Tests show Apple’s new base model Mac mini could serve 80 percent of world’s web sites

Load tests performed by Macminicolo.net shows Apple’s new 1.25GHz Mac mini is a suitable web server for 80% of the web sites on the market. “The Mac mini topped out at 1239 hits per second, yielding 2502 Kbytes/sec of data served, while the dual-G5 held up 2174 hits per second, yielding 4387 Kbytes/sec. It is probably that other testers will be able to produce improved hits per second from both machines, however most day-to-day installations will orbit around these performance levels. While these figures aren’t at the top end of the generally available ISP-class web server performance curve by any means, the economics of the Mac mini are such that for the first time ever there is a competitive Macintosh server able to handle more than 1000 hits per second yielding 20Mbits of data at a price that meets or beats much of the industry.”

Full article here.


  1. And with the dearth of software available, it’s likely that any Mac minis used for this purpose will have an Apache web server activated with a single click. It’s tough on a Mac.

  2. Hywel is right. Setting up a web server on the Mac is no fun. Everything just ships with the machine, so you don’t have any fun shopping for extra software to run your web server, FTP server, mail server, etc. And it’s so easy to set up, what with a simple Cocoa interface for configuring complex industrial-grade Unix-based server software and all, that even configuring the server software is no fun.

    The MDN Magic Word is “college,” as in setting up a Mac mini server is a senseless waste of a perfectly good IT college degree.

  3. Sorry. I’ll rephrase that for the Wayne’s World generation:

    And with the dearth of software available, it’s likely that any Mac minis used for this purpose will be restrited to the built in Apache web serverm which is activated with a single click.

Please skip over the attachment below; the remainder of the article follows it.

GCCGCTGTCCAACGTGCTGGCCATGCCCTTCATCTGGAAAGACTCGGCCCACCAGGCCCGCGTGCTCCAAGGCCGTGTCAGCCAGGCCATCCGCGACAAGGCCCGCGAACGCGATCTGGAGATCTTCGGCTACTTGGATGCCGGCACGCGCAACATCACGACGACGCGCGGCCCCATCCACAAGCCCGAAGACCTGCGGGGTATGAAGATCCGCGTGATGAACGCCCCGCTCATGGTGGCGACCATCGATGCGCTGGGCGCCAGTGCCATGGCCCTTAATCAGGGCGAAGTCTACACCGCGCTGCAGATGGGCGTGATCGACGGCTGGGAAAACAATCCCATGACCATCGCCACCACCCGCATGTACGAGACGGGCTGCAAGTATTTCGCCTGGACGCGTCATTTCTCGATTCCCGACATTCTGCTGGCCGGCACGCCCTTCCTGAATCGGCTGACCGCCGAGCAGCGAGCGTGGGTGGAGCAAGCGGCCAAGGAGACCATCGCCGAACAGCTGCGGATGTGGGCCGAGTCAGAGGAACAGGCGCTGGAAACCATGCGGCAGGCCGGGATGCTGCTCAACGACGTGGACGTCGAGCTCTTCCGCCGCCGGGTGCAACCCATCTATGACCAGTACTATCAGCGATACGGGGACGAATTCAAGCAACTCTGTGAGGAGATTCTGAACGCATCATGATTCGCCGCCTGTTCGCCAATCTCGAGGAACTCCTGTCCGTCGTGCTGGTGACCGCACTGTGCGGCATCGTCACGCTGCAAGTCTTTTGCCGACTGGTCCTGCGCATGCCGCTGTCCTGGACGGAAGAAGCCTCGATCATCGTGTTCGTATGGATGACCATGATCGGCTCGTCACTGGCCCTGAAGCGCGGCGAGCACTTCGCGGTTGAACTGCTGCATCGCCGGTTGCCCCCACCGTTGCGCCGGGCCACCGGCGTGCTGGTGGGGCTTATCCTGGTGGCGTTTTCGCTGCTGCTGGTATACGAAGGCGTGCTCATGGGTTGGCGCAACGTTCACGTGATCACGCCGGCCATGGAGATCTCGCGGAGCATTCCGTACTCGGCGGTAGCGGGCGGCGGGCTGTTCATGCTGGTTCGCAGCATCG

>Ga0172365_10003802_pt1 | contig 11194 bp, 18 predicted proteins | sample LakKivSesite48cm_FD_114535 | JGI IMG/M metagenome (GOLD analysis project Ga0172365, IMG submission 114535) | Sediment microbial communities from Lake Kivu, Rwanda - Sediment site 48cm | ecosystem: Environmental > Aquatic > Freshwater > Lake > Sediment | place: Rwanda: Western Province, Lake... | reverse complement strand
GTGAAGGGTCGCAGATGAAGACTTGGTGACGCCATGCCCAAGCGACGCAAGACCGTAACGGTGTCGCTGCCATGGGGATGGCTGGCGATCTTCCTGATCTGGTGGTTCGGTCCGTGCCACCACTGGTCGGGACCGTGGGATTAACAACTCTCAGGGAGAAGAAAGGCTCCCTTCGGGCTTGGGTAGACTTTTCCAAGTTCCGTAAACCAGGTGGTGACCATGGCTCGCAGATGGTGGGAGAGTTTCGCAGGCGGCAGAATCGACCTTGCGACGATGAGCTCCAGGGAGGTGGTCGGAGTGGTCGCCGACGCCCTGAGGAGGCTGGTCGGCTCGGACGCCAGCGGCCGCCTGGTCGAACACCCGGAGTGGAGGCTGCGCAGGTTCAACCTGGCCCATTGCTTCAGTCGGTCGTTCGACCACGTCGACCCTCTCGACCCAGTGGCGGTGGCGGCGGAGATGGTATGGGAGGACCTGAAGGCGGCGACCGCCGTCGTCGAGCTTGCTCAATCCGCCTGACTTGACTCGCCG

It’s tough on a Mac. NOT!

  4. Hmmm. Hywel, I missed something.

    We ran Mac OS X Server for many months on a 1.25 ghz eMac (about the same specs as the Mac mini) with ZERO problems. Whenever the site would get hit heavily (it happens) we’d usually run out of bandwidth from the ISP before we’d run out of CPU on the Mac.

    From experience, Mac OS X, PHP, Apache, and MySQL work VERY well together on any Mac, including the Mac mini. While you wouldn’t want a mini to handle a site with huge daily visitor counts, it’ll do just fine even for our site.

    For vanilla Mac OS X, Apple takes all the geeky nerdery “fun” right out of it. One click gets you Apache. A few clicks will also install MySQL and PHP. A few more clicks to install pMachine’s Expression Engine (same content management system used by MDN) and you’ve got a web site of enormous capability.

    Total cost? A Mac mini and EE. Lots of power, great stability, tremendous flexibility, ease of use and setup, very low cost.

    Tera Patricks

  5. Hywel,

    Sorry about that; I should have known better, coming from you. I’ve read so many opinions here that were so totally bizarre that I treated them as sarcasm, only to find out to my chagrin and astonishment that the fruit loops were being deadly serious, that I no longer automatically assume that someone is being sarcastic. Overexposure to this forum will definitely contribute to the atrophy of one’s Sarcasm Appreciation Lobe. More’s the damn pity; we don’t have enough irony in our diets as it is.

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